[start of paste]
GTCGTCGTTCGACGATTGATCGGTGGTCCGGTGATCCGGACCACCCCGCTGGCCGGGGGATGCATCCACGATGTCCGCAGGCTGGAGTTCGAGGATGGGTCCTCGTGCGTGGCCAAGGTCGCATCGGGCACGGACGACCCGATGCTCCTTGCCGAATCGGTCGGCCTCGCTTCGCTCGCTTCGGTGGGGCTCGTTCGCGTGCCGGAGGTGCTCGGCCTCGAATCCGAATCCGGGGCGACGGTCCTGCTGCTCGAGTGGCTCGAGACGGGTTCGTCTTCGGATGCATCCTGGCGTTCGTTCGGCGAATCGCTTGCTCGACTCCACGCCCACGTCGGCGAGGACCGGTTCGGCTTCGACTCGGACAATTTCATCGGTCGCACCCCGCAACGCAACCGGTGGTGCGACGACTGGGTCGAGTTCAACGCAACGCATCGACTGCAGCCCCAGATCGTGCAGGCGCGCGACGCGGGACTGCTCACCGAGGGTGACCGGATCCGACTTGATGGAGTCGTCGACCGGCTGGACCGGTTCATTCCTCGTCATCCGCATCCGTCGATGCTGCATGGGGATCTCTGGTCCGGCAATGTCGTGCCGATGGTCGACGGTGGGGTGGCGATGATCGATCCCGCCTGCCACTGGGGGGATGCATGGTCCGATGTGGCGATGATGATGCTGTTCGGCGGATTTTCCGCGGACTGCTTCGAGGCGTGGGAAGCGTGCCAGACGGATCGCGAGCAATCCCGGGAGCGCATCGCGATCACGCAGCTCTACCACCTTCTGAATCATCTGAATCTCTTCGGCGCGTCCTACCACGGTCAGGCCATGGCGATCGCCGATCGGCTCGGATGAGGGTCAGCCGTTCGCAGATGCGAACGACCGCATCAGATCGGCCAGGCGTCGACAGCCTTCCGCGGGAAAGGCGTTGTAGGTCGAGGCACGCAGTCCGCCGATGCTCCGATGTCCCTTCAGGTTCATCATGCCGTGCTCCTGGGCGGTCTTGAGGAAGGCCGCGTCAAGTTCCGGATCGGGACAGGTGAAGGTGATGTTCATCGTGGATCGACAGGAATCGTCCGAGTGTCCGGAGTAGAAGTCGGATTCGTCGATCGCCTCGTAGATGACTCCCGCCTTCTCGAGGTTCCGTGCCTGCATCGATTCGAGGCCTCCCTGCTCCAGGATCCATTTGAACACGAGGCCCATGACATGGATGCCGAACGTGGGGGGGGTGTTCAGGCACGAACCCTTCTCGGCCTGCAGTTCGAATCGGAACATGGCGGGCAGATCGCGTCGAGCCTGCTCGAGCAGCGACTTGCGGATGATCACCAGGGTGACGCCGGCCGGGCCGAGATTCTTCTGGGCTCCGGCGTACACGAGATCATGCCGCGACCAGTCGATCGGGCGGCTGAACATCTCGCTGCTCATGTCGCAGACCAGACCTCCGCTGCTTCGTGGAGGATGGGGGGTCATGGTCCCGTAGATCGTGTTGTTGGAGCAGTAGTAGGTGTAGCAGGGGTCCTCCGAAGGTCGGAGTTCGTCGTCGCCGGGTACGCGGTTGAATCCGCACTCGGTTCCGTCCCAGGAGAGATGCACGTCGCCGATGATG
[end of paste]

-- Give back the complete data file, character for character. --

GTCGTCGTTCGACGATTGATCGGTGGTCCGGTGATCCGGACCACCCCGCTGGCCGGGGGATGCATCCACGATGTCCGCAGGCTGGAGTTCGAGGATGGGTCCTCGTGCGTGGCCAAGGTCGCATCGGGCACGGACGACCCGATGCTCCTTGCCGAATCGGTCGGCCTCGCTTCGCTCGCTTCGGTGGGGCTCGTTCGCGTGCCGGAGGTGCTCGGCCTCGAATCCGAATCCGGGGCGACGGTCCTGCTGCTCGAGTGGCTCGAGACGGGTTCGTCTTCGGATGCATCCTGGCGTTCGTTCGGCGAATCGCTTGCTCGACTCCACGCCCACGTCGGCGAGGACCGGTTCGGCTTCGACTCGGACAATTTCATCGGTCGCACCCCGCAACGCAACCGGTGGTGCGACGACTGGGTCGAGTTCAACGCAACGCATCGACTGCAGCCCCAGATCGTGCAGGCGCGCGACGCGGGACTGCTCACCGAGGGTGACCGGATCCGACTTGATGGAGTCGTCGACCGGCTGGACCGGTTCATTCCTCGTCATCCGCATCCGTCGATGCTGCATGGGGATCTCTGGTCCGGCAATGTCGTGCCGATGGTCGACGGTGGGGTGGCGATGATCGATCCCGCCTGCCACTGGGGGGATGCATGGTCCGATGTGGCGATGATGATGCTGTTCGGCGGATTTTCCGCGGACTGCTTCGAGGCGTGGGAAGCGTGCCAGACGGATCGCGAGCAATCCCGGGAGCGCATCGCGATCACGCAGCTCTACCACCTTCTGAATCATCTGAATCTCTTCGGCGCGTCCTACCACGGTCAGGCCATGGCGATCGCCGATCGGCTCGGATGAGGGTCAGCCGTTCGCAGATGCGAACGACCGCATCAGATCGGCCAGGCGTCGACAGCCTTCCGCGGGAAAGGCGTTGTAGGTCGAGGCACGCAGTCCGCCGATGCTCCGATGTCCCTTCAGGTTCATCATGCCGTGCTCCTGGGCGGTCTTGAGGAAGGCCGCGTCAAGTTCCGGATCGGGACAGGTGAAGGTGATGTTCATCGTGGATCGACAGGAATCGTCCGAGTGTCCGGAGTAGAAGTCGGATTCGTCGATCGCCTCGTAGATGACTCCCGCCTTCTCGAGGTTCCGTGCCTGCATCGATTCGAGGCCTCCCTGCTCCAGGATCCATTTGAACACGAGGCCCATGACATGGATGCCGAACGTGGGGGGGGTGTTCAGGCACGAACCCTTCTCGGCCTGCAGTTCGAATCGGAACATGGCGGGCAGATCGCGTCGAGCCTGCTCGAGCAGCGACTTGCGGATGATCACCAGGGTGACGCCGGCCGGGCCGAGATTCTTCTGGGCTCCGGCGTACACGAGATCATGCCGCGACCAGTCGATCGGGCGGCTGAACATCTCGCTGCTCATGTCGCAGACCAGACCTCCGCTGCTTCGTGGAGGATGGGGGGTCATGGTCCCGTAGATCGTGTTGTTGGAGCAGTAGTAGGTGTAGCAGGGGTCCTCCGAAGGTCGGAGTTCGTCGTCGCCGGGTACGCGGTTGAATCCGCACTCGGTTCCGTCCCAGGAGAGATGCACGTCGCCGATGATG